2. Jody Macgregor says:

    I lost interest in DC Universe Online when I found out I couldn’t create a character who was an escaped circus bear named ‘Insane Clown Fozzie’. But if it went free-to-play I’d check it out.

  3. Hoaxfish says:

    a special Vault instance at $1 each time, or Proto Repair-Bots, also costing $1

    One dollar! One dollar! me love you long time! One dollar!

  4. neolith says:

    1$ visit an instance? Each time?

  5. destroy.all.monsters says:

    As long as it’s run by Sony they’ll never see a dime from me. No help during beta, by its failure to provide proper account security, installation of rootkits, suing geohot. There’s nothing too low for Sony to sink to.

    Even if they weren’t evil, they can’t do anything right. DC/Warners were idiots to let the license go to them especially after Matrix Online.

  6. Warth0g says:

    Seems very odd to be piling micro-transactions on top of subscriptions. Talk about milking your player base. But if, as I hope, it’s just a short hop from here to F2P, then I’ll definitely jump into DCUO. Always quite liked the sound of it, but not willing to pay a sub for any game …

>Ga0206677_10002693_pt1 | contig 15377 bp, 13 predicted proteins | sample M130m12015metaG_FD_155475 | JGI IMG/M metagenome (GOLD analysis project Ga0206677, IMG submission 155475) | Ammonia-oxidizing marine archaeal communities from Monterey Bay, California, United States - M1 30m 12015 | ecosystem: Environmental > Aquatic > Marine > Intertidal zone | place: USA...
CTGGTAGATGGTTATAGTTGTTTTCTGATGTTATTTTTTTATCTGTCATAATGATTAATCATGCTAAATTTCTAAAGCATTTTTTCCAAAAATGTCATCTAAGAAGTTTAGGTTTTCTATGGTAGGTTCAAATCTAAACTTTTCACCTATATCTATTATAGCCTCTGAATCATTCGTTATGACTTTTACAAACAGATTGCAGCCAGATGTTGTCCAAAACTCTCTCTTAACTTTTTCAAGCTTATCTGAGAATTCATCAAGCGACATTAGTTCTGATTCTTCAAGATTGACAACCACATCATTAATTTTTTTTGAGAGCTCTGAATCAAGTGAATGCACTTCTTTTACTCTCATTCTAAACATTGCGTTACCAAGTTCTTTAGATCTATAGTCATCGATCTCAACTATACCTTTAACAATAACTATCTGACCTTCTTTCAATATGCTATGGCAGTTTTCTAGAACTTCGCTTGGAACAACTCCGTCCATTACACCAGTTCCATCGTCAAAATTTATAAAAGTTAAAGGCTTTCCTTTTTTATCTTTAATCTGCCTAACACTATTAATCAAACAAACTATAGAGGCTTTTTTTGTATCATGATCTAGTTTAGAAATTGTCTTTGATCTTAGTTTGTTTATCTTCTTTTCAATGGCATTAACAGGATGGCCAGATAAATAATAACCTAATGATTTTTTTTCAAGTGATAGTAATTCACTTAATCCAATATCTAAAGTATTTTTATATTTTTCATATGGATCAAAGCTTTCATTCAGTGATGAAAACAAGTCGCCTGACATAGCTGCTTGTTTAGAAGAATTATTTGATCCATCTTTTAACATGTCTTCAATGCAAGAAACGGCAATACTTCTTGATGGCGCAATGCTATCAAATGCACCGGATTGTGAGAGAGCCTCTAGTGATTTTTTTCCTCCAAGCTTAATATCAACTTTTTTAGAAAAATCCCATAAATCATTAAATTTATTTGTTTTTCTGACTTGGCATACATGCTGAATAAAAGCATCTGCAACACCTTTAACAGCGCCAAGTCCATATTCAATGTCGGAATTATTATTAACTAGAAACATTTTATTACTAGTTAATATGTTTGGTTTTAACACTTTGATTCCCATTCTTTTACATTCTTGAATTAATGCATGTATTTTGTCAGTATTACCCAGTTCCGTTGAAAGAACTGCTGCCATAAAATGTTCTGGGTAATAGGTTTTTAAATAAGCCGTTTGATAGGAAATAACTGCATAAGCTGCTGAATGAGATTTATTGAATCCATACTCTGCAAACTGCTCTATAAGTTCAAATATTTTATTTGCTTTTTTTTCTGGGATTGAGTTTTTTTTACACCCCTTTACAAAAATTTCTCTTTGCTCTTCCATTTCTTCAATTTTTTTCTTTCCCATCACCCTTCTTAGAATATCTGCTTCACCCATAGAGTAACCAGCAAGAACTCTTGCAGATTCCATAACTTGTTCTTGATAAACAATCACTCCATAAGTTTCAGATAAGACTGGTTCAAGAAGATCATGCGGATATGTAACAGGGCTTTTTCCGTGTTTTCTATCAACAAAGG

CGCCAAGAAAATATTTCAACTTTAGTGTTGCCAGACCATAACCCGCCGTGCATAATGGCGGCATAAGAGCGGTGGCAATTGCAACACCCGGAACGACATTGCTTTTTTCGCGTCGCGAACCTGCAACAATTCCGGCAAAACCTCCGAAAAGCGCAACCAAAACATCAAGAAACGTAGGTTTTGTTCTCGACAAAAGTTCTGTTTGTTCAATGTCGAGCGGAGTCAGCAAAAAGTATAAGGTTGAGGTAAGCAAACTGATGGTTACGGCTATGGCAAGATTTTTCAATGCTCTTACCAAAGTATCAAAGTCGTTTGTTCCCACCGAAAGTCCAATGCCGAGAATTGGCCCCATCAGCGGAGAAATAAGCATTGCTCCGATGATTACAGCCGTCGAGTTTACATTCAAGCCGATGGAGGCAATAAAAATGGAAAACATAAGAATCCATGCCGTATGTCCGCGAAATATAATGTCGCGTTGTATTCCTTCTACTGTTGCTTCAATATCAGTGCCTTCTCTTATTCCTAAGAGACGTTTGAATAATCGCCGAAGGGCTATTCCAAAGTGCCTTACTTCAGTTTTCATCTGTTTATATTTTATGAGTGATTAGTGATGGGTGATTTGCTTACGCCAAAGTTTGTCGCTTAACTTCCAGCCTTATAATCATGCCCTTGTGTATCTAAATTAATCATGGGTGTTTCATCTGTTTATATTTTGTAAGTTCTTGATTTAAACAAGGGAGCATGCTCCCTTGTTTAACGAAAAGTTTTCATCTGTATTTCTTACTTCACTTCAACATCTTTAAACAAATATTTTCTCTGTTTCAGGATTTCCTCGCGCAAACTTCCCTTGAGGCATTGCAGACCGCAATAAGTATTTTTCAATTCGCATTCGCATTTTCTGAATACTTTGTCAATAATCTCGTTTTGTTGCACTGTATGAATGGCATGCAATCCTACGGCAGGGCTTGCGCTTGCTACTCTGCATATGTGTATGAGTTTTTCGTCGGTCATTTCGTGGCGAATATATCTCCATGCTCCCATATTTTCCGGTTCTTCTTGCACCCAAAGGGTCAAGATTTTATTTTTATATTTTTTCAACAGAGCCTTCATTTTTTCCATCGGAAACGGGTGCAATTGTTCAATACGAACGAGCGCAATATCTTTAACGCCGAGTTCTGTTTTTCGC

… except for possibly the Secret World .. damn, I’m weak :-(

  7. TillEulenspiegel says:

    Are all the MMORPGs in the world swapping to microtransactions and freemium payment models?

    The answer is yes. The next question is why? Has the subscription-buying audience declined so much that they’re in peril, or are they doing okay and just want even more money?

    Either way, microtransactions and DLC galore looks like the future for the vast majority of games. It’s not a happy future. The next logical step is some kind of counter-movement to get back to The Old Ways, like organic farming.

  8. Skusey says:

    “Ganking”? My, you really are a youth.

  9. mmalove says:

    The subs milk money from the max level players that just want to do endgame content, ala a traditional everquest/WOW game.

    The F2P microtransaction money serves 2 points. First it offers a chance to gleam more cash from willing spenders, who’s only traditional option to pay-to-win has been botters and spammers selling gold/isk/platinum. I guess in this regard the MMO dev community in general has finally succumbed to the “if you can’t beat em, join em” philosophy, but go back and see what adamant stances they’ve historically taken against gold sales and you’ll see this just drips with hypocrisy.